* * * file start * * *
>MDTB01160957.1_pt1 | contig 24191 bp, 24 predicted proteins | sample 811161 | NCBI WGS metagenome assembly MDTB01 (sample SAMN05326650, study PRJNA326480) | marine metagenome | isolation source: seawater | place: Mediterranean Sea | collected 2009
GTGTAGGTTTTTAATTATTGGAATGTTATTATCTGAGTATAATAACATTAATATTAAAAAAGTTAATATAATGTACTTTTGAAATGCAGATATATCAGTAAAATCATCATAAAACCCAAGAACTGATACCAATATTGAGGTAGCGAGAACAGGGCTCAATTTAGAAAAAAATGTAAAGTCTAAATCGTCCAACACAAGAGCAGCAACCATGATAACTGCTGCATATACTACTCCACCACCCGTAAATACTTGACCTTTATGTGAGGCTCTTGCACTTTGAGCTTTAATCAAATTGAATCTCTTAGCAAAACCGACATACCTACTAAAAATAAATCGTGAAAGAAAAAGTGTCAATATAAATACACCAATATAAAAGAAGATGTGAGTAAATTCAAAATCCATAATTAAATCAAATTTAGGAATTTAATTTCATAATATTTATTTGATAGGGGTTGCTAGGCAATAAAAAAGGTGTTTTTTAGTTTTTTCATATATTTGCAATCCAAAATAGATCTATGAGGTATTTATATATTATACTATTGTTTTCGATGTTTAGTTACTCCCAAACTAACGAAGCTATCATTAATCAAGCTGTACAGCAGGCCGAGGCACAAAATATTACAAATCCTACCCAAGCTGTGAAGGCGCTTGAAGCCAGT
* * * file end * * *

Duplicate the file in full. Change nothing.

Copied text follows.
>MDTB01160957.1_pt1 | contig 24191 bp, 24 predicted proteins | sample 811161 | NCBI WGS metagenome assembly MDTB01 (sample SAMN05326650, study PRJNA326480) | marine metagenome | isolation source: seawater | place: Mediterranean Sea | collected 2009
GTGTAGGTTTTTAATTATTGGAATGTTATTATCTGAGTATAATAACATTAATATTAAAAAAGTTAATATAATGTACTTTTGAAATGCAGATATATCAGTAAAATCATCATAAAACCCAAGAACTGATACCAATATTGAGGTAGCGAGAACAGGGCTCAATTTAGAAAAAAATGTAAAGTCTAAATCGTCCAACACAAGAGCAGCAACCATGATAACTGCTGCATATACTACTCCACCACCCGTAAATACTTGACCTTTATGTGAGGCTCTTGCACTTTGAGCTTTAATCAAATTGAATCTCTTAGCAAAACCGACATACCTACTAAAAATAAATCGTGAAAGAAAAAGTGTCAATATAAATACACCAATATAAAAGAAGATGTGAGTAAATTCAAAATCCATAATTAAATCAAATTTAGGAATTTAATTTCATAATATTTATTTGATAGGGGTTGCTAGGCAATAAAAAAGGTGTTTTTTAGTTTTTTCATATATTTGCAATCCAAAATAGATCTATGAGGTATTTATATATTATACTATTGTTTTCGATGTTTAGTTACTCCCAAACTAACGAAGCTATCATTAATCAAGCTGTACAGCAGGCCGAGGCACAAAATATTACAAATCCTACCCAAGCTGTGAAGGCGCTTGAAGCCAGT